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Common Mistakes in Poker That Will Cost You Money

Regardless of how good a player is, there is always room for improvements as all players make mistakes. Not all mistakes are big either; some are small and at times go unnoticed. But all mistakes, big or small, cost players money. And for players to get better to see much bigger profits it is crucial to try and find these mistakes, otherwise known as "leaks," so they can be corrected.

So how does a player go about identifying these leaks? Well, all players are different but we have gotten you started by compiling this list below of the most common mistakes that a player makes.

Correct Your Mistakes and Identify The Leaks in Your Game


1. Stat Tracking: Many players do not keep track of their stats, which is unfortunate because a player's stats can tell them a lot about their game. Players can see how often they raise or limp pre-flop, keep track of how often they 3+ bet and with what cards, and most importantly a player can keep track of their wins/losses and see how they stand as an overall player for the games and stakes that they are playing.

2. Game Selection: What players tend to do after a while is get bored of the game that they are currently playing and look elsewhere for different game to try out. The mistake that happens here is a player moving from $1/$2 Hold'em to $1/$2 Stud and expect to do just as well. But, the reality of it all is that more often than not a player who switches games but stays at the same stakes will fail. Not because they cannot play the game, but because they have yet to gain any experience at it. Any time a player tries a game for the first time they should try it at stakes much lower than what they are used to so to increase the cushion on the variance they are likely to face.

3. Moving Up in Stakes Before Your Ready: While this is a more common situation for newer players, many experienced players or even pros make the mistake of playing at stakes way above their heads. It is understandable to be impatient and want to take shots at the next level up, but if tried too early, a player's bankroll may be at stake. And risking your bankroll is way worse then a case of boredom. Taking shots at higher stakes should be a calculated risk with a game plan of moving back down if needed to preserve the bankroll.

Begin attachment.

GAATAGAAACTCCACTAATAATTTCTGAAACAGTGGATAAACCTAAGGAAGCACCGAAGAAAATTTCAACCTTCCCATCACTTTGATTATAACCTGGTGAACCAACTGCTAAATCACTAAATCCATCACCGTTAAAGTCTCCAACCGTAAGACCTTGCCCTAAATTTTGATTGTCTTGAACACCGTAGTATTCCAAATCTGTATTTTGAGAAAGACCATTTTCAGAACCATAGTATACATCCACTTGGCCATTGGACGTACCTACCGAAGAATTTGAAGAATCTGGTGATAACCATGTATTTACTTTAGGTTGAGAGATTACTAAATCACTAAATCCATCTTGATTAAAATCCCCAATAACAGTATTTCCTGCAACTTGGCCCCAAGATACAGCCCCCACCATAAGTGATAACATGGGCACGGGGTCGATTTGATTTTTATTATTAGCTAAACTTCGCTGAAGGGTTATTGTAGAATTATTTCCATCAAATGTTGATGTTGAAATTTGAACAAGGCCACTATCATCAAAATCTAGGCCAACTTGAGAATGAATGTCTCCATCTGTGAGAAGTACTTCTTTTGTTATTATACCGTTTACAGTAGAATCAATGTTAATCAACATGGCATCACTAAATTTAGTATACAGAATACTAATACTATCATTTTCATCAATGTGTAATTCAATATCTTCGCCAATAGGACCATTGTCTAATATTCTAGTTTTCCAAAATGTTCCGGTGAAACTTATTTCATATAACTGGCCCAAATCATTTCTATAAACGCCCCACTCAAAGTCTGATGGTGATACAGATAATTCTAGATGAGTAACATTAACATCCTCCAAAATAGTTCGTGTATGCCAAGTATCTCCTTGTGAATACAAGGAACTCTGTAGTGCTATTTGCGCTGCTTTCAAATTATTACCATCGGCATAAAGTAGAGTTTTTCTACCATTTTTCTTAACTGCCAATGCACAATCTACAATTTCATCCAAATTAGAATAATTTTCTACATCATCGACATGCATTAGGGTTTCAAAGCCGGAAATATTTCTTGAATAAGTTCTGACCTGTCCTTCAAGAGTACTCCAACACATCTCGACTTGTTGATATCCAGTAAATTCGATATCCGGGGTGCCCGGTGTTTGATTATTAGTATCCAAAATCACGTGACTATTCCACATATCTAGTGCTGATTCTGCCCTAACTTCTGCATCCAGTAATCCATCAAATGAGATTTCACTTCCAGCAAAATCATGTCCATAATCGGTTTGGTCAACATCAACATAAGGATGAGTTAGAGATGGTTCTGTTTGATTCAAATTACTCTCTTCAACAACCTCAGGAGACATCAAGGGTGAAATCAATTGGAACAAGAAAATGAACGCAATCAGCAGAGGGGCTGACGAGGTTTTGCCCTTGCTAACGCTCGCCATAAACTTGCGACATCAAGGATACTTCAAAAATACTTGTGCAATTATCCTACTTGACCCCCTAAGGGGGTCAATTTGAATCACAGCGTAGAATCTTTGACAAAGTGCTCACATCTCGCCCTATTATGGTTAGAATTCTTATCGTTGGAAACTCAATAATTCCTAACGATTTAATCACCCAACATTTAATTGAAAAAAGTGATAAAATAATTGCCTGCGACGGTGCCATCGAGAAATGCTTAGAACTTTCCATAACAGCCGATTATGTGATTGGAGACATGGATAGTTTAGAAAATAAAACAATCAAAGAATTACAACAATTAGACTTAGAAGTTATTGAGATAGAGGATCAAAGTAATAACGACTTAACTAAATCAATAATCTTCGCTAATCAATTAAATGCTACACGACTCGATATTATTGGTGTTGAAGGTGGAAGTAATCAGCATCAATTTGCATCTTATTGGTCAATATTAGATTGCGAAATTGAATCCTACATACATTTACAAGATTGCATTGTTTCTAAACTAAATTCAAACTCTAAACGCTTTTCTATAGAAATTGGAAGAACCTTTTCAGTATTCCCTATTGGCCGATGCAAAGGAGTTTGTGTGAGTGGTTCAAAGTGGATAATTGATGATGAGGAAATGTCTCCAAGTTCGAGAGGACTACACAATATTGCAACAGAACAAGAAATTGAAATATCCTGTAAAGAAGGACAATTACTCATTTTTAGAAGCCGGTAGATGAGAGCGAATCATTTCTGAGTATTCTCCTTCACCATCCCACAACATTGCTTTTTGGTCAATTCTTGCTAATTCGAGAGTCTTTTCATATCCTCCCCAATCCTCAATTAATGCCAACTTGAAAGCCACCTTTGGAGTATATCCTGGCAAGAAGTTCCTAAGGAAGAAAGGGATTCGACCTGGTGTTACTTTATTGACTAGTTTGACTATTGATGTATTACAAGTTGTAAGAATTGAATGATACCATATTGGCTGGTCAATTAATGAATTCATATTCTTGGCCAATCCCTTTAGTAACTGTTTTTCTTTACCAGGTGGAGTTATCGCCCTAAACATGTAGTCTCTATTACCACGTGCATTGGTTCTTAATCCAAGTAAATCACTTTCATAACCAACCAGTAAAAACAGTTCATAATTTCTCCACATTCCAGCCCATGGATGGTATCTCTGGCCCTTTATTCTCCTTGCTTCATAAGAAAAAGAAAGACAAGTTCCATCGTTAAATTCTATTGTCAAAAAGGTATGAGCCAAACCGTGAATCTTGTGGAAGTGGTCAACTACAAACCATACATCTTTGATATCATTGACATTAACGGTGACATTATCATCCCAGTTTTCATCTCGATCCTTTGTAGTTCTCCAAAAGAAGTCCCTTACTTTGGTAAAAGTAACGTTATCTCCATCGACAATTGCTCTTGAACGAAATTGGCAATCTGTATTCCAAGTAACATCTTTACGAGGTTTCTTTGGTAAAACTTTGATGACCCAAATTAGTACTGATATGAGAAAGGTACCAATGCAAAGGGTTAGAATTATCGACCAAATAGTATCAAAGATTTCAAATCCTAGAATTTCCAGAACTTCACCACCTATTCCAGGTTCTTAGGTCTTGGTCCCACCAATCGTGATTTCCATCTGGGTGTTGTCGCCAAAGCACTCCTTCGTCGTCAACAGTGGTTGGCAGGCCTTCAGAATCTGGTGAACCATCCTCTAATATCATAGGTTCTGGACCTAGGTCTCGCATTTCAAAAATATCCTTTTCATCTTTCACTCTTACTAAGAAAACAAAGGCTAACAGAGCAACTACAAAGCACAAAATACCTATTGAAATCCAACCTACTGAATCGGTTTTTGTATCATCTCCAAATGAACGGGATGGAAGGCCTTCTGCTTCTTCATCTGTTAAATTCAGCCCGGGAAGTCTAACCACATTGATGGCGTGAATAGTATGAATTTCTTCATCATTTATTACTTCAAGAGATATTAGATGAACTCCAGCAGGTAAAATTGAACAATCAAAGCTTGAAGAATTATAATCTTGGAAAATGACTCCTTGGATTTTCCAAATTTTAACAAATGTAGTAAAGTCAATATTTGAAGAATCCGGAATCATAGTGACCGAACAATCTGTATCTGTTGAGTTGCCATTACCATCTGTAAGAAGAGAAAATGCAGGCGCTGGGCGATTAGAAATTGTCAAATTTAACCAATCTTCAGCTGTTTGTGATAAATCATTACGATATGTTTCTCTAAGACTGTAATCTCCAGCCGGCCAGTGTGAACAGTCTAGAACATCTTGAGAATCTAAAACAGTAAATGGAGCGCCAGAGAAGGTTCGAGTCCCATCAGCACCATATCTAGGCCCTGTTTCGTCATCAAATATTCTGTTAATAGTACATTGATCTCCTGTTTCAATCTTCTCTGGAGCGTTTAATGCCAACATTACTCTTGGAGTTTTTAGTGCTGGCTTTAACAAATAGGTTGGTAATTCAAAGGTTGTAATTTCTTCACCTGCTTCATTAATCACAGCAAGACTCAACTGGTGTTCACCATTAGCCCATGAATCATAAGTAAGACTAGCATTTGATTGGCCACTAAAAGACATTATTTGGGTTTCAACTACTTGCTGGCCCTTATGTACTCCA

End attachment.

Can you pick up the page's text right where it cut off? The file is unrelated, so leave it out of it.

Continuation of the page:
4. Tilting: This is another common mistake that can happen to any player. Many times when a player is on Tilt, they will not play the same way or play to avenge their lost chips. And the results of doing this can be minor or they can be catastrophic and often can lead to a depleted bankroll. In situations where a player is facing Tilt, it is probably the best idea to just walk away and take a break. The game of poker is not going anywhere quick, so take a day off or even a week, and come back refreshed and ready to bring your "A" game.

5. Missing Opportunities: One of the biggest opportunities that many players seem to miss is value bets; especially on the river. Making a solid river value bet allows players to try and extract the most value out of their hand as possible. By checking to a player on the turn or river you will be allowing your opponent to not only see cards for free and possibly out draw you, but also gaining no value on a made hand. If you are afraid of a player folding to a bet you made, keep this rule of thumb in mind; if you feel as if a player will fold to a bet, chances are you were not going to make any money off of them in the first place. Make a bet, take the pot, and move on to the next hand.

6. Owning up to Your Mistakes: This was saved for last because it is pretty important. Now, it is one thing to face a bad beat on a single hand but it is another to blame the loss of your entire stack on a bad beat. Being able to admit that you read a player wrong or failed a bluff attempt is the first step to correcting a potential leak in your game. If a player cannot do this, they are going to continue to lose which will only result in more aimless blame and possibly a lot of Tilt. By being able to spot your mistakes and integrate this tip with tip #1, a player can get really good much faster.

Correcting Your Mistakes

It is very important to realize that every player on the face of this planet has some sort of leak in their game. But what makes the difference between a pro and a novice player is simply the fact that a pro can admit to their mistakes, find where/when/why they are making them, and go about taking the proper steps necessary to correcting that issue. And when a poker player goes about correcting issues such as the ones that we outlined above, they will become a much better player which of course will lead to them making more money.